Agency Information Collection Activities: Submission for OMB Review; Comment Request, 33316-33317 [E9-16382]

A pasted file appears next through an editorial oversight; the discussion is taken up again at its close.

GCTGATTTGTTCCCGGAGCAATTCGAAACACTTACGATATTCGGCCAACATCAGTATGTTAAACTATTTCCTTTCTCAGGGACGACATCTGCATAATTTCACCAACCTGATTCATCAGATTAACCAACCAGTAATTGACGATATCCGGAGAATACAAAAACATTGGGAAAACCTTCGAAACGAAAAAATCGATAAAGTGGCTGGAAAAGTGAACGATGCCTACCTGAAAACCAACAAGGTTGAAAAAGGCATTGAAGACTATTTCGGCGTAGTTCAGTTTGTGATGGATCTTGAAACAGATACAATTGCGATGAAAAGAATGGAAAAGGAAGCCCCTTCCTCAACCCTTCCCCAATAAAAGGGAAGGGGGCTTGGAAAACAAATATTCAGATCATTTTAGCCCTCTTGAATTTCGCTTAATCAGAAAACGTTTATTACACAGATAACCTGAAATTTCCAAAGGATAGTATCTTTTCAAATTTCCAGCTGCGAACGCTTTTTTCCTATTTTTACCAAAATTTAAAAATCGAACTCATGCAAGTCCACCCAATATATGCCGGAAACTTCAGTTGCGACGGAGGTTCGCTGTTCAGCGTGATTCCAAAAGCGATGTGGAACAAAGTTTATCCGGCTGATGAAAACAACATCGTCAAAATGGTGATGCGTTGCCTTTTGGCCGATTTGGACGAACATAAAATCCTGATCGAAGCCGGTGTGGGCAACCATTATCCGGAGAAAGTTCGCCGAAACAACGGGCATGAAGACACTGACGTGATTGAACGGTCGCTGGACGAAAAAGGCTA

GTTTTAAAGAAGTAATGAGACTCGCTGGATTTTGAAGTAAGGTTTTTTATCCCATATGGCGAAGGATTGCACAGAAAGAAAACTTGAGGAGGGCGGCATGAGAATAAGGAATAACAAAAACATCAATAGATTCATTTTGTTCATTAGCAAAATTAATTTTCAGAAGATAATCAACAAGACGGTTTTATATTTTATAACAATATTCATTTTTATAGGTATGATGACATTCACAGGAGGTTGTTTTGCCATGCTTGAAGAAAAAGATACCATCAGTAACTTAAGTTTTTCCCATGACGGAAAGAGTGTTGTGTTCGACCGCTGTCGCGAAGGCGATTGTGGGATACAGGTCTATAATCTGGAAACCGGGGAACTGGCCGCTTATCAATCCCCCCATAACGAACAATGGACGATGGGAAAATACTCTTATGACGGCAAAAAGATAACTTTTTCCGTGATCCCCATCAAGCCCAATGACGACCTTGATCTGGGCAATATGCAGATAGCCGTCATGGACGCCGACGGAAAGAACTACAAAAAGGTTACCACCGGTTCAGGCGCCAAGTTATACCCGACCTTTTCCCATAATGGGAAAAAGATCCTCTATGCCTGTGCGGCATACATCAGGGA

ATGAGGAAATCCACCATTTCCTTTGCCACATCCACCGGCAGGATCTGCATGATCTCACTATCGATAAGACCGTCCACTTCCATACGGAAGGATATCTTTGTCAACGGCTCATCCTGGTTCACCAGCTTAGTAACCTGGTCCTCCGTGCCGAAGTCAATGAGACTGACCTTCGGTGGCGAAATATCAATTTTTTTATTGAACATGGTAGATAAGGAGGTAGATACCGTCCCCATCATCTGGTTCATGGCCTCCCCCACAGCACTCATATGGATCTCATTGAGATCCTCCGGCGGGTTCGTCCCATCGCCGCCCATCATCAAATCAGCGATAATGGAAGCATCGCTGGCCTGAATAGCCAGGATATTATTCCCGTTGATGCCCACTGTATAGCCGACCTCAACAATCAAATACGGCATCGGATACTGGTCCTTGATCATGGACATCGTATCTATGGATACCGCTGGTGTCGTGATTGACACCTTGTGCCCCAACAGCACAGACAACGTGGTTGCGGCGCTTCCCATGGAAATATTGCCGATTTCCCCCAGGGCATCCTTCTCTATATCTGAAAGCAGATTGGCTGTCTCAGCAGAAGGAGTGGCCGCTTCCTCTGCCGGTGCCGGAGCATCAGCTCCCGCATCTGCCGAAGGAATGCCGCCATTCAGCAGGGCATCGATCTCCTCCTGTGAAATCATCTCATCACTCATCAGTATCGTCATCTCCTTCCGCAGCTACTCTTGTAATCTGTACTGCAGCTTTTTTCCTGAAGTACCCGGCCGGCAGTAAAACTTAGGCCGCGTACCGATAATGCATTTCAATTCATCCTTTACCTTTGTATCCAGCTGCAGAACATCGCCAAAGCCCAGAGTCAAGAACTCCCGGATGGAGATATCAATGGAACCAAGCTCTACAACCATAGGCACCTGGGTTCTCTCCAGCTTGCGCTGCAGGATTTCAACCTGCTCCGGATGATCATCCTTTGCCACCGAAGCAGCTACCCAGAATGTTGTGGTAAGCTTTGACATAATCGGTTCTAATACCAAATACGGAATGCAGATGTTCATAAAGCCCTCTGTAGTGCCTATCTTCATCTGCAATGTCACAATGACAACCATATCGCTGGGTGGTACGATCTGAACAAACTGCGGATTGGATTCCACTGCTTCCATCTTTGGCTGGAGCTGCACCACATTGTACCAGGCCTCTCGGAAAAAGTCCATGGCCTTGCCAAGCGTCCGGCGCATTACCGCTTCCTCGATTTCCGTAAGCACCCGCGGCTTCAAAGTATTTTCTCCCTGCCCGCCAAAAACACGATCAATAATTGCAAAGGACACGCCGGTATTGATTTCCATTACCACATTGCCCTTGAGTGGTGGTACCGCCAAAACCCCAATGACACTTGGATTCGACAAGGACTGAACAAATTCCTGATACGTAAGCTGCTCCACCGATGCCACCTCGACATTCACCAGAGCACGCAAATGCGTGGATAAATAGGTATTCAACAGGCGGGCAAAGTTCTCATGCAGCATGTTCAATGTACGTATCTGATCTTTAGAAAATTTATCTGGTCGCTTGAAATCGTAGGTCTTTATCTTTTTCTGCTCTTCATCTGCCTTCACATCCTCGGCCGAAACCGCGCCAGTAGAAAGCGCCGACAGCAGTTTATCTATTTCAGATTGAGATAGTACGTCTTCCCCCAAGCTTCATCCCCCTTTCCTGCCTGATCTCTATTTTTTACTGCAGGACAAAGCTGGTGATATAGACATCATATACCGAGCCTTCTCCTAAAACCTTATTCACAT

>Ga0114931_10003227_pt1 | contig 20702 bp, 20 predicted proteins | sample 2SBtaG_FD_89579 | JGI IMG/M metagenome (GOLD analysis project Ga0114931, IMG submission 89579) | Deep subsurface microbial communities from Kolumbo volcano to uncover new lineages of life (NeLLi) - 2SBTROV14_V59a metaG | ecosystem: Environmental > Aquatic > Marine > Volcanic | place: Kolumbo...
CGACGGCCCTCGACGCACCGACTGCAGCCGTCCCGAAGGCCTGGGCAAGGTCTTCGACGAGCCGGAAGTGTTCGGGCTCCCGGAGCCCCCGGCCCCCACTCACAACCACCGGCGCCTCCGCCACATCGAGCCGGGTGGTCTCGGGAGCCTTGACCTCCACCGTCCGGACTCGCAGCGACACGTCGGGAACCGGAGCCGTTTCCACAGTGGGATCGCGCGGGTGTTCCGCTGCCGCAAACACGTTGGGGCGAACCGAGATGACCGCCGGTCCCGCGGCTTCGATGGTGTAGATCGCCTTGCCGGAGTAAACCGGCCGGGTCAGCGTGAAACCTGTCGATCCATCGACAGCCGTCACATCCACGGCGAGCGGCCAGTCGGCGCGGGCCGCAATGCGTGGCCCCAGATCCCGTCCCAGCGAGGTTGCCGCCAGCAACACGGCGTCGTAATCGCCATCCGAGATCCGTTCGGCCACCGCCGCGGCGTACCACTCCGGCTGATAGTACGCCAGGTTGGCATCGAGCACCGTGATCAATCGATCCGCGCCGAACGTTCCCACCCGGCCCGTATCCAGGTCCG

Download as PDF 33316 Federal Register / Vol. 74, No. 131 / Friday, July 10, 2009 / Notices and also viewed at public libraries in the project area. This notice applies to all Federal agency decisions as of the issuance date of this notice and all laws under which such actions were taken, including but not limited to: 1. General: National Environmental Policy Act (NEPA) [42 U.S.C. 4321– 4351]. 2. Historic and Cultural Resources: National Historic Preservation Act of 1966, as amended (NHPA), 16 U.S.C. 470 and United States Department of Transportation Act of 1966 (Section 4[f]), 49 USC 303. 3. Executive Orders: E.O. 13112 Invasive Species. (Catalog of Federal Domestic Assistance Program Number 20.205, Highway Planning and Construction. The regulations implementing Executive Order 12372 regarding intergovernmental consultation on Federal programs and activities apply to this program.) Authority: 23 U.S.C. 139(l)(1). Issued on: July 6, 2009. Cindy Vigue, Director, State Programs, Federal Highway Administration, Sacramento, California. [FR Doc. E9–16331 Filed 7–9–09; 8:45 am] BILLING CODE 4910–RY–P DEPARTMENT OF THE TREASURY Office of the Comptroller of the Currency Agency Information Collection Activities: Submission for OMB Review; Comment Request sroberts on DSKD5P82C1PROD with NOTICES AGENCY: Office of the Comptroller of the Currency, Treasury. ACTION: Notice and request for comment. SUMMARY: The OCC, as part of its continuing effort to reduce paperwork and respondent burden, invites the general public and other Federal agencies to take this opportunity to comment on a continuing information collection, as required by the Paperwork Reduction Act of 1995. An agency may not conduct or sponsor, and a respondent is not required to respond to, an information collection unless it displays a currently valid OMB control number. The OCC is soliciting comment concerning its information collection titled, ‘‘Minimum Security Devices and Procedures, Reports of Suspicious Activities, and Bank Secrecy Act Compliance—12 CFR 21.’’ The OCC also gives notice that it has sent the information collection to the Office of Management and Budget (OMB) for review. VerDate Nov<24>2008 22:16 Jul 09, 2009 Jkt 217001 DATES: Comments must be received by August 10, 2009. ADDRESSES: Communications Division, Office of the Comptroller of the Currency, Public Information Room, Mailstop 2–3, Attention: 1557–0180, 250 E Street, SW., Washington, DC 20219. In addition, comments may be sent by fax to (202) 874–5274, or by electronic mail to regs.comments@occ.treas.gov. You may personally inspect and photocopy comments at the OCC, 250 E Street, SW., Washington, DC 20219. For security reasons, the OCC requires that visitors make an appointment to inspect comments. You may do so by calling (202) 874–4700. Upon arrival, visitors will be required to present valid government-issued photo identification and submit to security screening in order to inspect and photocopy comments. Additionally, you should send a copy of your comments to OCC Desk Officer, 1557–0180, by mail to U.S. Office of Management and Budget, 725, 17th Street, NW., #10235, Washington, DC 20503, or by fax to (202) 395–6974. FOR FURTHER INFORMATION CONTACT: You can request additional information or a copy of the collection from Mary H. Gottlieb, OCC Clearance Officer, (202) 874–5090, Legislative and Regulatory Activities Division, Office of the Comptroller of the Currency, 250 E Street, SW., Washington, DC 20219. SUPPLEMENTARY INFORMATION: The OCC is proposing to extend OMB approval of the following information collection: Title: Minimum Security Devices and Procedures, Reports of Suspicious Activities, and Bank Secrecy Act Compliance—12 CFR 21. OMB Control No.: 1557–0180. SAR Form Nos.: 8010/8010–9. Description: This submission covers an existing regulation and involves no change to the regulation or to the information collection requirements. The OCC requests only that OMB extend its approval of the information collection. Minimum Security Devices and Procedures (12 CFR 21.2 and 21.4) Under §§ 21.2 and 21.4, a national bank is required to designate a security officer who must develop and administer a written security program. The security officer shall report at least annually to the bank’s board of directors on the effectiveness of the security program. The substance of the report shall be reflected in the Board’s minutes. These requirements ensure that the security officer is responsible for the security program and that bank management and the board of directors PO 00000 Frm 00116 Fmt 4703 Sfmt 4703 are aware of the content and effectiveness of the program. These requirements ensure prudent bank management and bank safety and soundness. The OCC uses the information to ensure that national banks carefully review the effectiveness of their security systems and comply with Federal law. The information collection ensures that national banks conduct their activities in accordance with safe and sound principles. A national bank’s board of directors uses the information to ensure that the bank’s security system is adequate. Suspicious Activity Report (SAR) (12 CFR 21.11) In 1992, the Department of the Treasury was granted broad authority to require suspicious transaction reporting under the Bank Secrecy Act. See 31 U.S.C. 5318(g). FinCEN, which has been delegated authority to administer the Bank Secrecy Act, joined with the bank regulators in 1996 in requiring, on a consolidated form (the SAR form), reports of suspicious transactions. See 31 CFR 103.18(a). The filing of SARs is necessary to prevent and detect crimes involving bank funds, bank insiders, criminal transactions, and money laundering. These requirements are necessary to ensure bank safety and soundness. The Financial Crimes Enforcement Network (FinCEN) and Federal financial institution supervisory agencies 1 (bank regulators) adopted the SAR in 1996 to simplify the process through which depository institutions (banks) inform their regulators and law enforcement about suspected criminal activity. The SAR was updated in 1999, 2002, and 2006. The 2006 revisions to the SAR form enhanced the clarity of the instructions to allow for joint filing of SARs, and improved the usefulness of the SAR to law enforcement. These revisions were originally scheduled to become effective on June 30, 2007. On May 1, 2007, FinCEN issued a notice to communicate a delay in the dates for using the revised SAR form, and stated its intention to establish new effective dates in a future notice consistent with its data quality initiatives.2 FinCEN has 1 The five Federal financial institution supervisory agencies are the Office of the Comptroller of the Currency (OCC), Board of Governors of the Federal Reserve System (FRB), Federal Deposit Insurance Corporation (FDIC), Office of Thrift Supervision (OTS), and National Credit Union Administration (NCUA). 2 83 FR 23891 (May 1, 2007). This announcement did not affect the BSA filing requirements, and financial institutions were to continue to use the July 2003 form until further notice. (http:// www.fincen.gov/forms/files/f9022–47_sar-di.pdf). E:\FR\FM\10JYN1.SGM 10JYN1 Federal Register / Vol. 74, No. 131 / Friday, July 10, 2009 / Notices not established new effective dates for using this revised SAR form. Consistent with the 2006 revisions to the SAR form, FinCEN and the bank regulators are once again proposing to adopt the revised 2006 SAR form. This SAR form will not become effective until FinCEN establishes new dates consistent with its data quality initiatives. The OCC uses the SAR and the supporting documentation retained by national banks for supervisory purposes. The information collection identifies suspicious transactions that could pose a threat to national banks. Banks are required to maintain a copy of any SAR filed and the original or business record equivalent of any supporting documentation for a period of five years. The documents are necessary for criminal investigations and prosecutions. sroberts on DSKD5P82C1PROD with NOTICES Procedures for Monitoring Bank Secrecy Act Compliance (12 CFR 21.21) Under 12 CFR 21.21, national banks are required to develop and provide for the continued administration of a program reasonably designed to assure and monitor their compliance with the Bank Secrecy Act (BSA) and Treasury regulations at 12 CFR part 31. The compliance program shall be reduced to writing, approved by the board of directors, and noted in the minutes. These requirements are necessary to ensure bank compliance with the BSA and 12 CFR part 31. National banks use the compliance program to ensure compliance with the Bank Secrecy Act. Bank examiners review the written procedures and board approval in the examination process. FinCEN and the Internal Revenue Detroit Computing Center (DCC) operate the computer system containing the information collected from banks. FinCEN and DCC provide on-line access to the information to representatives of bank regulators and appropriate law enforcement agencies. Type of Review: Extension of a currently approved collection. Affected Public: Individuals; Businesses or other for-profit. Estimated Number of Respondents: 1,501. Estimated Total Annual Responses: 337,421. Frequency of Response: On occasion. Estimated Total Annual Burden: 449,086. VerDate Nov<24>2008 22:16 Jul 09, 2009 Jkt 217001 OCC, FinCEN, FRB, FDIC, OTS, and NCUA issued a 60-day notice for comment on April 1, 2009. 71 FR 14863. The notice covered the information collection requirements contained in the SAR for all of the agencies and the information collection requirements in OCC’s part 21. No comments were received by the OCC. FinCEN received three comments, one of which was also received by the FDIC. A comment summary is included in the information collection submitted to OMB. The OCC invites continued comments on: (a) Whether the collection of information is necessary for the proper performance of the functions of the agency, including whether the information has practical utility; (b) The accuracy of the agency’s estimate of the burden of the collection of information; (c) Ways to enhance the quality, utility, and clarity of the information to be collected; (d) Ways to minimize the burden of the collection on respondents, including through the use of automated collection techniques or other forms of information technology; and (e) Estimates of capital or startup costs and costs of operation, maintenance, and purchase of services to provide information. Dated: July 6, 2009. Michele Meyer, Assistant Director, Legislative and Regulatory Activities Division. [FR Doc. E9–16382 Filed 7–9–09; 8:45 am] BILLING CODE 4810–33–P DEPARTMENT OF VETERANS AFFAIRS Joint Biomedical Laboratory Research and Development and Clinical Science Research and Development Services Scientific Merit Review Board [Request for Applications: Clinical Science Research and Development (RFA: ‘‘CSR&D) Award for Investigators Associated with the National Center for Post Traumatic Stress Disorder (PTSD)’’]; Notice of Meeting The Department of Veterans Affairs gives notice under Public Law 92–463 (Federal Advisory Committee Act) that a special emphasis review panel of the Joint Biomedical Laboratory Research PO 00000 Frm 00117 Fmt 4703 Sfmt 4703 33317 and Development and Clinical Science Research and Development Services Scientific Merit Review Board [RFA: ‘‘CSR&D Award for Investigators Associated with the National Center for Post Traumatic Stress Disorder (PTSD)’’] will conduct a telephone conference call on Monday, July 27, 2009, from 11 a.m. to 3 p.m. through the Department of Veterans Affairs, Office of Research and Development, Washington, DC. The purpose of this special emphasis review panel of the Merit Review Board is to provide advice on the scientific quality, budget, safety and mission relevance of research proposals submitted for VA merit review consideration. Proposals submitted for review by the Board involve a range of specialties and subspecialties related to PTSD, substance use and abuse. This conference call will be open to the public for approximately one-half hour at the start of the session to discuss the general status of the program. The remaining portion of the conference call will be closed to the public for the review, discussion, and evaluation of non-clinician credentials and research proposals to be performed for the Department of Veterans Affairs, discussion and recommendations will deal with qualifications of personnel conducting the studies, the disclosure of which would constitute a clearly unwarranted invasion of personal privacy, as well as research information, the premature disclosure of which could significantly frustrate implementation of proposed agency action regarding such research proposals. As provided by subsection 10(d) of Public Law 92–463, as amended, closing portions of a meeting is in accordance with 5 U.S.C., 552b(c)(6) and (c)(9)(B). Individuals wishing to participate in the call or who would like to obtain a copy of the conference call minutes and roster of the members of the review panel should contact LeRoy G. Frey, PhD, Chief, Program Review (121F), Department of Veterans Affairs, 810 Vermont Avenue, NW., Washington, DC 20420 at (202) 461–1664. Dated: July 6, 2009. By Direction of the Secretary. E. Philip Riggin, Committee Management Officer. [FR Doc. E9–16342 Filed 7–9–09; 8:45 am] BILLING CODE 8320–01–P E:\FR\FM\10JYN1.SGM 10JYN1